Nowadays, there is an app for everything, from pedometers, to meditation apps. Whilst Google Play regularly audits and deletes fraudulent apps, fake apps still keep propping up. Mobile phones are a no-brainer for targeted fraudulent activity – the low barrier to entry, and dominance in society and business make it the perfect breeding ground for fraud, crime and cyber-security threats.
What Are Fake Mobile Apps? Fake mobile apps are often Android and iOS apps that mimic the appearance and/or functionality of legitimate apps or genuinely provide legitimate functions, however they may have hidden functions that are potentially undetectable to the user. Essentially, fake apps are those that hide or obscure their real (often bad) intent hidden behind an innocent intent.
Hacking and Hijacking Via Fake Apps: Hackers require open doors to access a system or network, and finding vulnerabilities by hacking into an employee’s smartphone is a great way to penetrate a company. Once the hacker enters the company system, the company does not have any protection. The hacker can then freely access sensitive data, or they launch Ransomware attacks against the company. Ransomware typically involves encrypting data that will only be de-encrypted once the ransom is paid for. Below are few tips on how to protect yourself from intruders.
Tip 1: Education: Employees must be notified that their mobile devices are an excellent access point within the company network. Data security training should be mandatory for employees to use private and company mobile devices. The company can then set rules for individual mobile devices within the company, according to their cybersecurity safety needs and concerns. Whilst the threat might not be imminent, prevention is always better than cure.
Tip 2: Mobile Application Management (MAM): There must be a very strict division between private use and business use. Employees must use business applications only for commercial purposes. It is a good idea to manage all the applications available on the company’s smartphone or tablet. This is also referred to as MAM (Managing Application Management).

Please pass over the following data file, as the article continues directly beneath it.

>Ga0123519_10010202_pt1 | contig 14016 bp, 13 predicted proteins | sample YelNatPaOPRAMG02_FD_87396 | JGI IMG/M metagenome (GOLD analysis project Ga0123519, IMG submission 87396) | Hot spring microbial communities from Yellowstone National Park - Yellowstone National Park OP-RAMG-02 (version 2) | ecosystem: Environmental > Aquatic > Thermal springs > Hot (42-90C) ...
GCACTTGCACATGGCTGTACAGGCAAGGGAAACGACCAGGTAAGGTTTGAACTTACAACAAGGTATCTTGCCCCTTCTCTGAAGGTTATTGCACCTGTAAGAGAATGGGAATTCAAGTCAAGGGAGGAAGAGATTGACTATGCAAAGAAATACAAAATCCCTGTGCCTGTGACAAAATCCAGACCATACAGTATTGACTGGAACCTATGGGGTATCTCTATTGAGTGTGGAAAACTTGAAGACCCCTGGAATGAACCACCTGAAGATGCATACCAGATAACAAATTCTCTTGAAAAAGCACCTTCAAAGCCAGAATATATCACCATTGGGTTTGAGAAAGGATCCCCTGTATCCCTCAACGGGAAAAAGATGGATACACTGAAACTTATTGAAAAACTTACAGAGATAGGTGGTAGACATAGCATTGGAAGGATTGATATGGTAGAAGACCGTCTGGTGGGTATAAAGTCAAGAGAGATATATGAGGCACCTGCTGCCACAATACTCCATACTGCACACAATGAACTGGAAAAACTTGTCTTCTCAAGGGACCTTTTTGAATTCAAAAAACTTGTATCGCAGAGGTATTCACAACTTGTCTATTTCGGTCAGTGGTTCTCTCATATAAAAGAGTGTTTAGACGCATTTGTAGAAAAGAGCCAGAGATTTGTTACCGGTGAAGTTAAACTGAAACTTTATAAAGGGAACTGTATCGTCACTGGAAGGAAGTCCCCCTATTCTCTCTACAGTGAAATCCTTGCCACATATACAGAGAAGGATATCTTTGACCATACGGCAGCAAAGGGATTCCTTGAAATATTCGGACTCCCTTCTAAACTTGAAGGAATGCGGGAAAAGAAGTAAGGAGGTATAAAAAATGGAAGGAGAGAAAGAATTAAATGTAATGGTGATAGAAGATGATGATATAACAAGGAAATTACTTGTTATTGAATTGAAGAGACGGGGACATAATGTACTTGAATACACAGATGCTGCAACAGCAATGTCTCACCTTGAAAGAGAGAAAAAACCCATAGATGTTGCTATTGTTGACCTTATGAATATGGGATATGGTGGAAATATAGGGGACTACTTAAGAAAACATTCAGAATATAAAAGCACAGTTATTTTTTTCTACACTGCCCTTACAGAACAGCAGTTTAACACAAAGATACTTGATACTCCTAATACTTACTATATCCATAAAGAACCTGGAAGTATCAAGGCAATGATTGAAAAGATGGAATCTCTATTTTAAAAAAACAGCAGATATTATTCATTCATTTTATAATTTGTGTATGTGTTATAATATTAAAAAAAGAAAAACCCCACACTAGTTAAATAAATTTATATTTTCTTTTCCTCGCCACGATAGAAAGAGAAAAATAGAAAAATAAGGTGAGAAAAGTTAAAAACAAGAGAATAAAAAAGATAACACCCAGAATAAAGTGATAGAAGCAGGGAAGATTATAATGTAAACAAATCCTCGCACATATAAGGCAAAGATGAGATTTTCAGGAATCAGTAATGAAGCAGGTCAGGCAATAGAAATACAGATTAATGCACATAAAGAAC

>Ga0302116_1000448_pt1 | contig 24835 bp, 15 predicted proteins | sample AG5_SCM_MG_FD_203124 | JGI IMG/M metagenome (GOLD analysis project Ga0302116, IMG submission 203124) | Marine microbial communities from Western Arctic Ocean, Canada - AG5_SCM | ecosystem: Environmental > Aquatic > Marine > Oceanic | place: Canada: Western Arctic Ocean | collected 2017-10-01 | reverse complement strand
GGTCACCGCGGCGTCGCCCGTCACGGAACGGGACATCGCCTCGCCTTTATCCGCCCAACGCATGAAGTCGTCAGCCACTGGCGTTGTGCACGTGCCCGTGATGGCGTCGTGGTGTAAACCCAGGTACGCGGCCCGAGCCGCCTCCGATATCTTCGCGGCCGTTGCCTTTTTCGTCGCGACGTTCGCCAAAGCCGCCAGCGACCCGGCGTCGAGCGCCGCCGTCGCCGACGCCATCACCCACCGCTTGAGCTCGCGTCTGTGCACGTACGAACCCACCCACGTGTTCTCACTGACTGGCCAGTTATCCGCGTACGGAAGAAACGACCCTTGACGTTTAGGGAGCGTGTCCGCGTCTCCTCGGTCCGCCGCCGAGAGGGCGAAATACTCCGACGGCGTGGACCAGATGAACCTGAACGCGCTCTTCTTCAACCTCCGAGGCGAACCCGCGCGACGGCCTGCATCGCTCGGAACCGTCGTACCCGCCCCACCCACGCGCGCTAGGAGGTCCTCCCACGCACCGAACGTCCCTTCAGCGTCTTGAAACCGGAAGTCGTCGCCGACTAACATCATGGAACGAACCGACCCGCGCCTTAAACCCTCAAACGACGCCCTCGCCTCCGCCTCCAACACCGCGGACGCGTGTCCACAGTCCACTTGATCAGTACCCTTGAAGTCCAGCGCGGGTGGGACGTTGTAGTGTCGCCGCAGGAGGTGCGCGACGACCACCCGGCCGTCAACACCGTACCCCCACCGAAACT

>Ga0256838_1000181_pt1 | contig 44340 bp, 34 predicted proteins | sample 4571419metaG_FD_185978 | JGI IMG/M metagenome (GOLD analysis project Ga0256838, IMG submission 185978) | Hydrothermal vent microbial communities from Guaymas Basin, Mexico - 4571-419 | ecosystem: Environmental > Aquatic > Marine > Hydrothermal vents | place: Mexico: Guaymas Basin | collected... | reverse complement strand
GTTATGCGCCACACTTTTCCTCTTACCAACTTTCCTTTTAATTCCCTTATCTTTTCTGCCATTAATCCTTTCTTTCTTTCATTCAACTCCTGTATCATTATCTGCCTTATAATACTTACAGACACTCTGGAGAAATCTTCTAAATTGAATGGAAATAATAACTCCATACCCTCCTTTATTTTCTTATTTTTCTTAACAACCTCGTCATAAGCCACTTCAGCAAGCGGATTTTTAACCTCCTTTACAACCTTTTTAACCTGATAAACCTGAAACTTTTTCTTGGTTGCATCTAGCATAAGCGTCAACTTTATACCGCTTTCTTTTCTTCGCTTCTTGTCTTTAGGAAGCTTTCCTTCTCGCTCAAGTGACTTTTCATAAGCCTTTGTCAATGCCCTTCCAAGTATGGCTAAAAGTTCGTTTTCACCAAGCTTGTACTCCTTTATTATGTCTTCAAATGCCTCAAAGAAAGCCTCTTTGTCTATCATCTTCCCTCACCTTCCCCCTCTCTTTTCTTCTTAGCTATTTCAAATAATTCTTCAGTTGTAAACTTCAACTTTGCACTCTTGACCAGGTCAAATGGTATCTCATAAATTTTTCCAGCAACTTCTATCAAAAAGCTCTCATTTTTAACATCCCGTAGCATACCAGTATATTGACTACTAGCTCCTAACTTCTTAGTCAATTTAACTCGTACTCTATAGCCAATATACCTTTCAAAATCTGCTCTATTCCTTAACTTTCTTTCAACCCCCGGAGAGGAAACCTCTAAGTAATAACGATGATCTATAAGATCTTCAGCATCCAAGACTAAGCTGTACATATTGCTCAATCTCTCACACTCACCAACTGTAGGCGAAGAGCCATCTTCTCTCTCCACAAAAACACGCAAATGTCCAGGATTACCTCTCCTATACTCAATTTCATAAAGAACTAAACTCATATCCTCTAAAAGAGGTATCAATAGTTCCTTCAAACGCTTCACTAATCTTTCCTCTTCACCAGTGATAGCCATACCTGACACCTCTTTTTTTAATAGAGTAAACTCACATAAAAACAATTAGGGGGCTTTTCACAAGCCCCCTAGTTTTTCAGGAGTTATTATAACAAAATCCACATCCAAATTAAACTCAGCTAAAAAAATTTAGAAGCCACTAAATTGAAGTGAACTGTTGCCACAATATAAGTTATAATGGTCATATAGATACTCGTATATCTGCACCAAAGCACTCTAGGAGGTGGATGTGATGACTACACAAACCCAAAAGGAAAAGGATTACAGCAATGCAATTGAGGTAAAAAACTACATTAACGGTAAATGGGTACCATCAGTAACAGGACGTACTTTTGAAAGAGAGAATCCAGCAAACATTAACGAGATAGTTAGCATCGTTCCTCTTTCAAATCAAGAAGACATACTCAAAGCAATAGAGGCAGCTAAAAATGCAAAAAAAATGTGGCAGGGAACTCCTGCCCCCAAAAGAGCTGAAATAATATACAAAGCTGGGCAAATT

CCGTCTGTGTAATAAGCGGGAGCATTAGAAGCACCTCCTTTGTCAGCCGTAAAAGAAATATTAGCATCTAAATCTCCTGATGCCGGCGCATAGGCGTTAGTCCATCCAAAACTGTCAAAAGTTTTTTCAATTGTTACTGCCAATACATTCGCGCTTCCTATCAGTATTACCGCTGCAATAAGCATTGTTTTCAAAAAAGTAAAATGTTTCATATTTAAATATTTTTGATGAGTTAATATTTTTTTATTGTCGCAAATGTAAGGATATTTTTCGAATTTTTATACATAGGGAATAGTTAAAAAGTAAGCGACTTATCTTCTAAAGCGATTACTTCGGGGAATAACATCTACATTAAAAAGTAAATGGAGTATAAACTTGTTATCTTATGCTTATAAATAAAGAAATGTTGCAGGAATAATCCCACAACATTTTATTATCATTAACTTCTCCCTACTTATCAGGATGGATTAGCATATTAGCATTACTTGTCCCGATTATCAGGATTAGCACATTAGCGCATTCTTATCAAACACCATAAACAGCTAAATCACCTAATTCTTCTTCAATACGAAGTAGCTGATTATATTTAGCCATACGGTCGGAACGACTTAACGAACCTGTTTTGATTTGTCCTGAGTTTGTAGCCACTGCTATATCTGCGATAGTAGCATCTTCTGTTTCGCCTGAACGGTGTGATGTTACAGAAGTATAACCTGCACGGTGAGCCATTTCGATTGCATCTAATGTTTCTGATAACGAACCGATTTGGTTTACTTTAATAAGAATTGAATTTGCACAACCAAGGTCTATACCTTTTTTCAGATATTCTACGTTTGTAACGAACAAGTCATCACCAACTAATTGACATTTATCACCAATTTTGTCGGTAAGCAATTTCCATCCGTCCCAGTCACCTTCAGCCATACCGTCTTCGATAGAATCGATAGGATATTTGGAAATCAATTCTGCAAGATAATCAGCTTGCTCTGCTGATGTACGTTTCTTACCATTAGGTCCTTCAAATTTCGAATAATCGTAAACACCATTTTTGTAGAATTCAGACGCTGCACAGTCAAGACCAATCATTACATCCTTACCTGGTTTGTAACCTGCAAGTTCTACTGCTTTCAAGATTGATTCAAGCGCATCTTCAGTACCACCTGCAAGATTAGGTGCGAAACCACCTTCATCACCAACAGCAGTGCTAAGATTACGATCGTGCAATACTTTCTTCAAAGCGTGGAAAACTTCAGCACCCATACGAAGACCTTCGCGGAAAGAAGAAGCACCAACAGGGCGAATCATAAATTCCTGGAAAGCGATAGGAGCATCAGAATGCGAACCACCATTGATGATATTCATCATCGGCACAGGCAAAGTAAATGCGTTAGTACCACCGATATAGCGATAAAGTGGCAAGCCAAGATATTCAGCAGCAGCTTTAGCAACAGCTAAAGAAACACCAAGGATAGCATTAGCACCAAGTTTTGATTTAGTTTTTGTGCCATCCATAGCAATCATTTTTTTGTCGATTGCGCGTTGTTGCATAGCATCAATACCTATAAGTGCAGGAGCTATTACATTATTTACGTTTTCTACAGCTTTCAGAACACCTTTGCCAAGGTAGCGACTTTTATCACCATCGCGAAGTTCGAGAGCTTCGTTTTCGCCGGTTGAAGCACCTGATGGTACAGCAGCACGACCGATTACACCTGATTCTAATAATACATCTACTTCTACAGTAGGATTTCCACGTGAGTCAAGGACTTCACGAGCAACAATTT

Tip 3: Mobile Device Management (MDM): The business owner should then manage the smartphones of all employees through a central administration. This is also known as mobile device management (MDM). With this tool, an administrator can implement all necessary patches and security features at once.
Tip 4: Guest Management: Smartphones or tablets only used by guests should be allowed to use a network within a certain secure guest area that provides limited access to the Internet. The IT department must monitor the guest area in real-time so that any potential malware or digital threats do not spread to the rest of the company.
Tip 5: Tracking and Inventory: All mobile devices used by the company must be registered in an inventory. There should also be documentation (a concise summary) about each product and its current condition – manufacturer, product type, operating system, updates, installed patch level, and phone number. The more information you have stored, the more prepared you are for potential future complications.
Tip 6: Managing Controlled Risks: When an employee wants to use his mobile device for private and commercial purposes, the company must take special measures to ensure its safety. There are many possibilities for dividing usage. The first is to provide a container application such as an Aerovat container from VMware, Sophos Mobile Control 6.0, or a container terminal from QNAP NAS. The container app prevents copying sensitive data or transferring it to potential private and insecure apps like WhatsApp. If the Container app is not available, install a system where the employee must obtain employer approval before downloading any applications or programs.
Tip 7: If All Else Fails, Use a VPN: Make sure that all employees use an encrypted VPN to transfer and download data.
Avoiding problems is much easier than fixing catastrophes. Fake apps are a growing problem. Organizations have long had a fear that mobile could be a threat, but low historic mobile malware rates, and the lack of mobile attacks, have led to a sense of complacency. This must end. Now is the time to make sure ad fraud protection is in place so that fake mobile apps don’t affect your company.